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[392] supreme will of the commander. You have seen its daily manifestation throughout the long years during which you followed Robert Lee; you saw its flower and perfect fruit at that dark hour in the Wilderness when the troops made it a condition of their own self-sacrifice that Lee would spare himself. Some here present saw it at Dalton in 1864, when the coming of General Johnston to take command of the Army of Tennessee instantly restored confidence, and the accession of a single man was as welcome as a reinforcement of ten thousand soldiers. But military history is full of such instances of personal ascendency. You remember how Caesar quelled the murmurs of his officers at the march against the unknown and dreaded Germans, when calling them about him, he bitterly reproached them for daring to enquire or even speculate as to where the army was to be led, or what were the plans of the General; and then, proclaiming that if nobody else followed he would go with his beloved tenth legion alone to find the enemy, shamed the whole army into obedience and discipline.

There spoke the authority of the General.

Or take Frederick on the eve of Leuthen, in that memorable council of veterans, telling them frankly of the desperate nature of his circumstances, of his meaning nevertheless in spite of the rules of art to attack the enemy, near thrice his own strength, wherever he found him, bidding those who felt unequal to such dangers take their discharge without reproach, and winding up that heart-stirring talk with a cheery “Good night, gentlemen: shortly we shall either have beaten the enemy or we never see one another again.”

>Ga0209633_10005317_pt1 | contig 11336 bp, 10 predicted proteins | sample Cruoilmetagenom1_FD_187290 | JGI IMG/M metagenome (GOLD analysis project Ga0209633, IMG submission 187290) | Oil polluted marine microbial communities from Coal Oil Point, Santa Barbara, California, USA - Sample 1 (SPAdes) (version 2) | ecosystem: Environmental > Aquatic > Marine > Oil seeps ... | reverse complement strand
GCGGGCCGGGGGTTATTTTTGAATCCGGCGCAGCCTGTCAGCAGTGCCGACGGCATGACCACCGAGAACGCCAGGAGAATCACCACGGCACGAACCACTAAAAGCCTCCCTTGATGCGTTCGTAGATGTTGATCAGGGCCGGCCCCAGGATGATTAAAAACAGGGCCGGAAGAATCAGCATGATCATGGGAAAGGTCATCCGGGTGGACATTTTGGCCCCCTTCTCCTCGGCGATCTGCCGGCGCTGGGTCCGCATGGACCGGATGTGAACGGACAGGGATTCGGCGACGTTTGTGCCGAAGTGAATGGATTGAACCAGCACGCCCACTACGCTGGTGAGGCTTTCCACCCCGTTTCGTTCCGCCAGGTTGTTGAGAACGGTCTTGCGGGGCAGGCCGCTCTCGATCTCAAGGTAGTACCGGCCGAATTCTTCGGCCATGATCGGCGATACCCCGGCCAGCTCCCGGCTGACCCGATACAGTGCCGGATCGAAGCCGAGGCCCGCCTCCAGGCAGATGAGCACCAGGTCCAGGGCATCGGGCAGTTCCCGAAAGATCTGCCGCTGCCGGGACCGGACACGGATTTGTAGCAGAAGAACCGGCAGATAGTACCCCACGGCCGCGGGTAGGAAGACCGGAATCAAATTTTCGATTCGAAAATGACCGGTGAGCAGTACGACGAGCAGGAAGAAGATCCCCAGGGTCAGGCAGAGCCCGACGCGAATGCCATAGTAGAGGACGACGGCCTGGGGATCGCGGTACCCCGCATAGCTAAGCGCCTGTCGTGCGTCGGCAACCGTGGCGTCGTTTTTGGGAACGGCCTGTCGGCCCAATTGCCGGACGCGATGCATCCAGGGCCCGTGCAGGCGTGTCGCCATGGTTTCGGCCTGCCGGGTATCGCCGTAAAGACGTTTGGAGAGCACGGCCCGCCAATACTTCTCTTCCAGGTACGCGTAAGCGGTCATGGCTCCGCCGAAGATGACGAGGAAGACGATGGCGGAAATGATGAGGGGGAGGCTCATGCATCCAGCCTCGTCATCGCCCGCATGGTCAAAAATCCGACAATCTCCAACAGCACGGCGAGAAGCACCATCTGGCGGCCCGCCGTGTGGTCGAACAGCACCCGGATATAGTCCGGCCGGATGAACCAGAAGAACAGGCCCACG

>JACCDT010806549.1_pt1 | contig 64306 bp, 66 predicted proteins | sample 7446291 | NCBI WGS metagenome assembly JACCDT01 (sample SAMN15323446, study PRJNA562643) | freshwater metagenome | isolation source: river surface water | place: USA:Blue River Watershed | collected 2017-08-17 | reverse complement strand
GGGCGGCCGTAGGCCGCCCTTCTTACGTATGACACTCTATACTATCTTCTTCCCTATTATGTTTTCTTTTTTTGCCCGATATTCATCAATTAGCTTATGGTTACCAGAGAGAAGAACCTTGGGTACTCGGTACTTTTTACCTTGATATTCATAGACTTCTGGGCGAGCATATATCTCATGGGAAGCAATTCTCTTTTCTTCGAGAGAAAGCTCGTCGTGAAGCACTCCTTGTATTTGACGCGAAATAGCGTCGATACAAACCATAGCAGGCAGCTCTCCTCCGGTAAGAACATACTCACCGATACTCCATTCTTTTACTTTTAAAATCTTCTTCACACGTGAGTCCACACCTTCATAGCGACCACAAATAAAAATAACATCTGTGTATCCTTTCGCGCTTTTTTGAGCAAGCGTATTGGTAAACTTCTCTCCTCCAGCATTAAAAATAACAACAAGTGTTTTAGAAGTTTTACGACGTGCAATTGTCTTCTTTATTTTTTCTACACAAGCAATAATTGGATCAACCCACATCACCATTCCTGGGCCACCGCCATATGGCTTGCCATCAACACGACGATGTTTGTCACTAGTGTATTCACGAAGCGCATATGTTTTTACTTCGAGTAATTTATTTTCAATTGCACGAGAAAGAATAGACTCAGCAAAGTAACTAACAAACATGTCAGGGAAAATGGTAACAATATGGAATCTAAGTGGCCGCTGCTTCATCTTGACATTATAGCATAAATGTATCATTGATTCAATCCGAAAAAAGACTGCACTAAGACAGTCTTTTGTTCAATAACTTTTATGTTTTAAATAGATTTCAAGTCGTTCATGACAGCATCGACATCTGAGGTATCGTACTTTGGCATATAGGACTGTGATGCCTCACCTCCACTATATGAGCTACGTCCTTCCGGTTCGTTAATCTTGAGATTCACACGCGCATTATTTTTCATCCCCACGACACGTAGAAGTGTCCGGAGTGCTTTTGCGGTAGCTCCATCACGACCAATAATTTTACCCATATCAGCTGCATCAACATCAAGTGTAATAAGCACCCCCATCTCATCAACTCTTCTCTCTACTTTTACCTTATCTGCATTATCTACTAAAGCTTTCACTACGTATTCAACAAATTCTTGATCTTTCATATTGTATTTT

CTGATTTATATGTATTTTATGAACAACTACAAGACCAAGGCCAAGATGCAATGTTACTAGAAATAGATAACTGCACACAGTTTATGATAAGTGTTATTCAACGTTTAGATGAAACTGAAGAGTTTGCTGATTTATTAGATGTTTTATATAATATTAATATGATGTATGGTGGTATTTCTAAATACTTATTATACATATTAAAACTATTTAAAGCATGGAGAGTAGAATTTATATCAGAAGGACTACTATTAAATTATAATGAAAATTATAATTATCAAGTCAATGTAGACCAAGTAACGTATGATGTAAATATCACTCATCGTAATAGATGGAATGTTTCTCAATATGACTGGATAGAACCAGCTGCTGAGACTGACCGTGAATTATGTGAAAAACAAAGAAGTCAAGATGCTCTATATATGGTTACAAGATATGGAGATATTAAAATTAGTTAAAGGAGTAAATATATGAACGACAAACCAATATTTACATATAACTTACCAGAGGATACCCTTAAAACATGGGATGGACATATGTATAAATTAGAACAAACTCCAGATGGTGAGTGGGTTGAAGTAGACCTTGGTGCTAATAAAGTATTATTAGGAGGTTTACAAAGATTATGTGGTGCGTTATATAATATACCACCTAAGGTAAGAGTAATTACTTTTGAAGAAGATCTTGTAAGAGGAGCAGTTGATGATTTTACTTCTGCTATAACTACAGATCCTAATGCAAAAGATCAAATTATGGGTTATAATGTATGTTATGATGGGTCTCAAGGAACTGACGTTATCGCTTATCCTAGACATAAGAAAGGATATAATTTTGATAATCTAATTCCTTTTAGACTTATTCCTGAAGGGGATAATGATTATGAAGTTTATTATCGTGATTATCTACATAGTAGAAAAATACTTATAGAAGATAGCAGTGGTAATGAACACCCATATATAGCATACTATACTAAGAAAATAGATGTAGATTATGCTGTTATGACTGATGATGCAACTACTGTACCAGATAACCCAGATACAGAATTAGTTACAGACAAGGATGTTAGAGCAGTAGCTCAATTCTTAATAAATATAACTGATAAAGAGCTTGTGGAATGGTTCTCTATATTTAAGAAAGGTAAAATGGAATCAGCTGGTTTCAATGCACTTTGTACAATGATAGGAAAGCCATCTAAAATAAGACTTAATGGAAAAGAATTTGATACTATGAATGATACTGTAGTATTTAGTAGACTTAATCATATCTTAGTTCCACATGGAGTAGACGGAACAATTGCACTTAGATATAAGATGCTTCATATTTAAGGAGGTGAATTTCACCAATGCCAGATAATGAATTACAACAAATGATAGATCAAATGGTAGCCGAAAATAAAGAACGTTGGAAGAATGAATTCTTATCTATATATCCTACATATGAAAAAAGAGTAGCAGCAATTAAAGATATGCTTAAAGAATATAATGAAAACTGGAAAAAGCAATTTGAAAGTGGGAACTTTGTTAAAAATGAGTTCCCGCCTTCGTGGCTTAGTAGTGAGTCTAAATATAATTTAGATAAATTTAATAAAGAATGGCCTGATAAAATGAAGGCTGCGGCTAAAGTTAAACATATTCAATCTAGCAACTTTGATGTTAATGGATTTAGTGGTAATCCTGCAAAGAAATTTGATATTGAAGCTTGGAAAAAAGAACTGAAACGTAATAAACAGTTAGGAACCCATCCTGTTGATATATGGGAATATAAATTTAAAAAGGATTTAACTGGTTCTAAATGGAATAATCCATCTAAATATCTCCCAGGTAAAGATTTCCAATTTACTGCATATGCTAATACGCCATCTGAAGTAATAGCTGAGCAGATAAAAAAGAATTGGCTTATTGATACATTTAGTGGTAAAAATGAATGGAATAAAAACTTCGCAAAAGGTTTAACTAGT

The General who could use that language felt sure of his authority. General Bragg did not possess this personal ascendency.

Passing to the other camp we find an army solidly compacted of the best manhood of the West, proud of a long list of substantial, if not brilliant successes, proud of the vast territory that already lay behind them won from us, well equipped, well nourished, moving with the precision of an organization not new to the work and the confidence and practical skill of veterans, full of hope and enterprise.

Its commander, Rosecrans, a man of vigor and talent, had done enough in West Virginia and at Murfreesboroa, not indeed to establish his claims as a General, but to make his troops look hopefully to what he was now to perform. We shall see that he had not that rare quality of soul which alone fits men for command-in-chief; and woe to the ambitious soldier who lightly undertakes to tread that giddy path, to breathe that atmosphere of awful solitude and tremendous responsibility!

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